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Re: [PrimeNumbers] FW primes in arithmetic progressions

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  • Jens Kruse Andersen
    ... http://primes.utm.edu/glossary/page.php?sort=DicksonsConjecture says: Dickson conjectured in 1904 that given a family of linear functions with integer
    Message 1 of 4 , Jan 28, 2006
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      Adam wrote:
      > Off the cuff, I don't see how Dickson's cinjecture solves the
      > problem as posed.

      http://primes.utm.edu/glossary/page.php?sort=DicksonsConjecture says:
      Dickson conjectured in 1904 that given a family of linear functions
      with integer coefficients a_i >= 1 and b_i:
      a_1*n + b_1, a_2*n + b_2, ... a_k*n + b_k,
      then there are infinitely many integers n > 0 for which these are
      simultaneously prime unless they "obviously cannot be" (that is,
      unless there is a prime p which divides the product of these for all n).

      Let p be a given prime. Let k=p-1. Let b_i=p and a_i=i for i=1...k.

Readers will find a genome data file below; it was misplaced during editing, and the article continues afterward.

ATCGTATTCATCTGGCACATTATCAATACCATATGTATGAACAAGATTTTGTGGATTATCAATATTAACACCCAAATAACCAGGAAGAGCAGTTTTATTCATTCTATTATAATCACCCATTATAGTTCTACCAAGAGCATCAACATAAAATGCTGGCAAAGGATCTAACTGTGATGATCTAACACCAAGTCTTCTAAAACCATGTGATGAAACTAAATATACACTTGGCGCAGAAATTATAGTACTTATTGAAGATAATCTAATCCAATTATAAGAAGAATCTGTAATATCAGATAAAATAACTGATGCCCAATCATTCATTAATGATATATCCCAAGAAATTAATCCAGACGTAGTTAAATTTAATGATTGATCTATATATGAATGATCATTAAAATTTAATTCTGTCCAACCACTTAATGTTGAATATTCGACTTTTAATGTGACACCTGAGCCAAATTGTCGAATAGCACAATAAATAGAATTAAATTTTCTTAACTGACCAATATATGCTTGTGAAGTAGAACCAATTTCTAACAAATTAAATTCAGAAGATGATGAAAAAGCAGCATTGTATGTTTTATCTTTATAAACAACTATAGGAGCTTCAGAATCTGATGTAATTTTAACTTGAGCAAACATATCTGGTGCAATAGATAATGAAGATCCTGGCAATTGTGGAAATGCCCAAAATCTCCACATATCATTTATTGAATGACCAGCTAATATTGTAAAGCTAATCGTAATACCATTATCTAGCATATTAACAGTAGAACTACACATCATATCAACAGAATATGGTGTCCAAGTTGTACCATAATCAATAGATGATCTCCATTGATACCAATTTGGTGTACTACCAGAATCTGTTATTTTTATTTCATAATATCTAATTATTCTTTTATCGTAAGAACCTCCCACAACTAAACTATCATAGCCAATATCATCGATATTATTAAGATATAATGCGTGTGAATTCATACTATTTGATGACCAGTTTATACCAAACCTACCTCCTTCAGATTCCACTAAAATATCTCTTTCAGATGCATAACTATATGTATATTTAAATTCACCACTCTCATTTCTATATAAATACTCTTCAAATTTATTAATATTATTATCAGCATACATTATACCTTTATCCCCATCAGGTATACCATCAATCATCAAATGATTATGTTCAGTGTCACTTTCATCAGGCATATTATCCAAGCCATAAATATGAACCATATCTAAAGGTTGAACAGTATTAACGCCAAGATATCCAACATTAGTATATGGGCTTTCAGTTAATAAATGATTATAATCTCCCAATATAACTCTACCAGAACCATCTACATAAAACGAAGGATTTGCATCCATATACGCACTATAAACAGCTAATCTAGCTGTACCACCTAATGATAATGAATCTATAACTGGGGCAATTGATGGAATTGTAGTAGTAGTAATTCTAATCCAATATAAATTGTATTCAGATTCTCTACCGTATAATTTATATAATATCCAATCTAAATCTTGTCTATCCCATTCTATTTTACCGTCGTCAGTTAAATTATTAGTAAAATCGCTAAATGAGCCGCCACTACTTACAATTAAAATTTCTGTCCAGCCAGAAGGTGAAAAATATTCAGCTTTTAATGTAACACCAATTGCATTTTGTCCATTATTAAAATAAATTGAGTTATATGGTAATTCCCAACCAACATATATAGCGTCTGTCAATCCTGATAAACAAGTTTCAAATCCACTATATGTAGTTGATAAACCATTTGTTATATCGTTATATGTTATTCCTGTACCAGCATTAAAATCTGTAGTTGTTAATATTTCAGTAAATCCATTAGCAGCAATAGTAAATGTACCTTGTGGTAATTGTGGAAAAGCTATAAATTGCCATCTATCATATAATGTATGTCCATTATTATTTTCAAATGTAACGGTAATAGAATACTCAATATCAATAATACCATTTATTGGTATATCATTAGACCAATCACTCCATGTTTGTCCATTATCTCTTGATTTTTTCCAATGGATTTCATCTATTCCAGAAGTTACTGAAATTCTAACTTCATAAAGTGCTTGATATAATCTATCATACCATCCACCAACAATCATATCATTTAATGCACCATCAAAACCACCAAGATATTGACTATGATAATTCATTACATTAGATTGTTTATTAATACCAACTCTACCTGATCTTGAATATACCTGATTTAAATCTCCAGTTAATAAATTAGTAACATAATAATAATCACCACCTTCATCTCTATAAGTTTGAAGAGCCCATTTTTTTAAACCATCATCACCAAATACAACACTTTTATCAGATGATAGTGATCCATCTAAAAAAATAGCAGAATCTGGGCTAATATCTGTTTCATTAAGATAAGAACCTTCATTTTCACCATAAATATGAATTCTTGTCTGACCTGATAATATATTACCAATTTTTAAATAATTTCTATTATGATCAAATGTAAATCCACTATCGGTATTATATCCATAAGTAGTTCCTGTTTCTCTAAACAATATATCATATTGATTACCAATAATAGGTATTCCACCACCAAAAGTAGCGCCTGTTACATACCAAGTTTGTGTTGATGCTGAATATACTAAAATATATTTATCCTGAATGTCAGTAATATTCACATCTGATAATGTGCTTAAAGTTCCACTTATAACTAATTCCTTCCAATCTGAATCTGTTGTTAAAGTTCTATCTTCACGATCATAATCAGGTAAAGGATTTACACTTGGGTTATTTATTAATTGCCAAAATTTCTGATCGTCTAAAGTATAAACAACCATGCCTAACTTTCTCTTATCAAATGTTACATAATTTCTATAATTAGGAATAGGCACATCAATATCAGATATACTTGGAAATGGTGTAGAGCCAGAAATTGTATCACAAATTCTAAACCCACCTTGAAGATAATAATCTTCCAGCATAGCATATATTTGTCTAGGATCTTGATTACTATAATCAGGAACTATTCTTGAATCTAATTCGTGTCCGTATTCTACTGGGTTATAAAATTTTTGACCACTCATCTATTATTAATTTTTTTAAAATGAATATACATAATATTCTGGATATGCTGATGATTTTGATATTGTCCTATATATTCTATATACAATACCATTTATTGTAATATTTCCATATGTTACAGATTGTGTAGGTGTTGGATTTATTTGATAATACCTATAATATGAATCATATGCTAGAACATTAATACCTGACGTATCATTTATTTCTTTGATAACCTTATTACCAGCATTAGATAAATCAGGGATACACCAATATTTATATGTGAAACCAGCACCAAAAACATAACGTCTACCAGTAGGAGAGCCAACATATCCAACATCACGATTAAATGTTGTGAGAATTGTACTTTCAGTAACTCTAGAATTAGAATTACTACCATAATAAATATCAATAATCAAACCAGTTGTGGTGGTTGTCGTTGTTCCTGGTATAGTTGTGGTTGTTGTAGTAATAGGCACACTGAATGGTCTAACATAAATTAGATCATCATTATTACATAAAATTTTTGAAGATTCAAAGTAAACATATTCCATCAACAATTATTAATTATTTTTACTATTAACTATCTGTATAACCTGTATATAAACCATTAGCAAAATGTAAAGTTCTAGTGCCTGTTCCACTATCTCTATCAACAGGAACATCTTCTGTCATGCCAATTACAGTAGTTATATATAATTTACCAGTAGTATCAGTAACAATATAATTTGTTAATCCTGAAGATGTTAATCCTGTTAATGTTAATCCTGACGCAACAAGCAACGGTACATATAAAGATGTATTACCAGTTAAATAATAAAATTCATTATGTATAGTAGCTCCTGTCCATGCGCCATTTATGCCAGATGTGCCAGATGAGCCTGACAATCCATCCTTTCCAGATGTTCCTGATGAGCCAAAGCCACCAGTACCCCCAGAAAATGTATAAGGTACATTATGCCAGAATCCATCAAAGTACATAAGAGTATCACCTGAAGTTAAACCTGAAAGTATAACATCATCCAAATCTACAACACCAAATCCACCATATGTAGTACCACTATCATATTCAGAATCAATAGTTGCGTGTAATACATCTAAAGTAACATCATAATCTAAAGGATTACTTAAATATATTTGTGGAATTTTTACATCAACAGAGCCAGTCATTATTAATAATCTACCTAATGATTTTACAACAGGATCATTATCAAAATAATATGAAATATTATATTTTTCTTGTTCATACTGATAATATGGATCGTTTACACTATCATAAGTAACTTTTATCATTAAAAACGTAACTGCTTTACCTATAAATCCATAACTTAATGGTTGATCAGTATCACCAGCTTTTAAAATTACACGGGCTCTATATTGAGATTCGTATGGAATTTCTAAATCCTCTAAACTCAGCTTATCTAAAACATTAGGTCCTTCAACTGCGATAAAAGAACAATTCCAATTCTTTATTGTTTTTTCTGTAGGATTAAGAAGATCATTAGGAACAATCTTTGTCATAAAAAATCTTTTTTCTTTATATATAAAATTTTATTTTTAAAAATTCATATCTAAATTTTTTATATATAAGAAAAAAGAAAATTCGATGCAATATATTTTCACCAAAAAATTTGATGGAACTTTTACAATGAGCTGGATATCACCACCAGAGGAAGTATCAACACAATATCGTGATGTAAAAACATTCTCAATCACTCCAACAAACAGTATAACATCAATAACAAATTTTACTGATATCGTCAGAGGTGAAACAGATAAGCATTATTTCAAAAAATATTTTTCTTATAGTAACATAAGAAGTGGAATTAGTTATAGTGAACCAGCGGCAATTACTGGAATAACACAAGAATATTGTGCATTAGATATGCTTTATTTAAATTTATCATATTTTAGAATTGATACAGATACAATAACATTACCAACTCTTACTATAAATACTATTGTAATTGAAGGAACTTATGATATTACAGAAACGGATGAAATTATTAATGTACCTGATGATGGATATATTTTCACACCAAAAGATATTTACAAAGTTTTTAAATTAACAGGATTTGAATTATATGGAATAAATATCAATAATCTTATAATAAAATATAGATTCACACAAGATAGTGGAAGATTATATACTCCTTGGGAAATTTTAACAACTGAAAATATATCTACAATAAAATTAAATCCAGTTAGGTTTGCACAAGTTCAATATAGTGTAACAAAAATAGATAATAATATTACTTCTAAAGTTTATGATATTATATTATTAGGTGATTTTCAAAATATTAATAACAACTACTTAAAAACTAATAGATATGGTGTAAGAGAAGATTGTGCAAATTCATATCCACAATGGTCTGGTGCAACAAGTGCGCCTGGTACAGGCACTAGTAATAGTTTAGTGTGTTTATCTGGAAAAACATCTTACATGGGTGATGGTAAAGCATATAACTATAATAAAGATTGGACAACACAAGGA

Then the conjecture says there exists n > 0 with p-1 simultaneous primes:
      1n+p, 2n+p, ..., (p-1)n+p
      Together with p, this gives the wanted progression of length p starting at p.

      > Your second link shows an ap of length 23
      >
      > 23 56211383760397 + 44546738095860┬Ěn 0..22 16 2004
      > Markus Frind, Paul Jobling, Paul Underwood
      >
      > but that doesn't start at 23!

      That's why I wrote:
      > The minimal progression for p<=17 is listed in
      > http://hjem.get2net.dk/jka/math/aprecords.htm#minimalstart
      >
      > Existence has not been proved for any larger p.

      23>17.
      The AP23 at the link is red, meaning it is the best known but
      (probably) not minimal.

      --
      Jens Kruse Andersen
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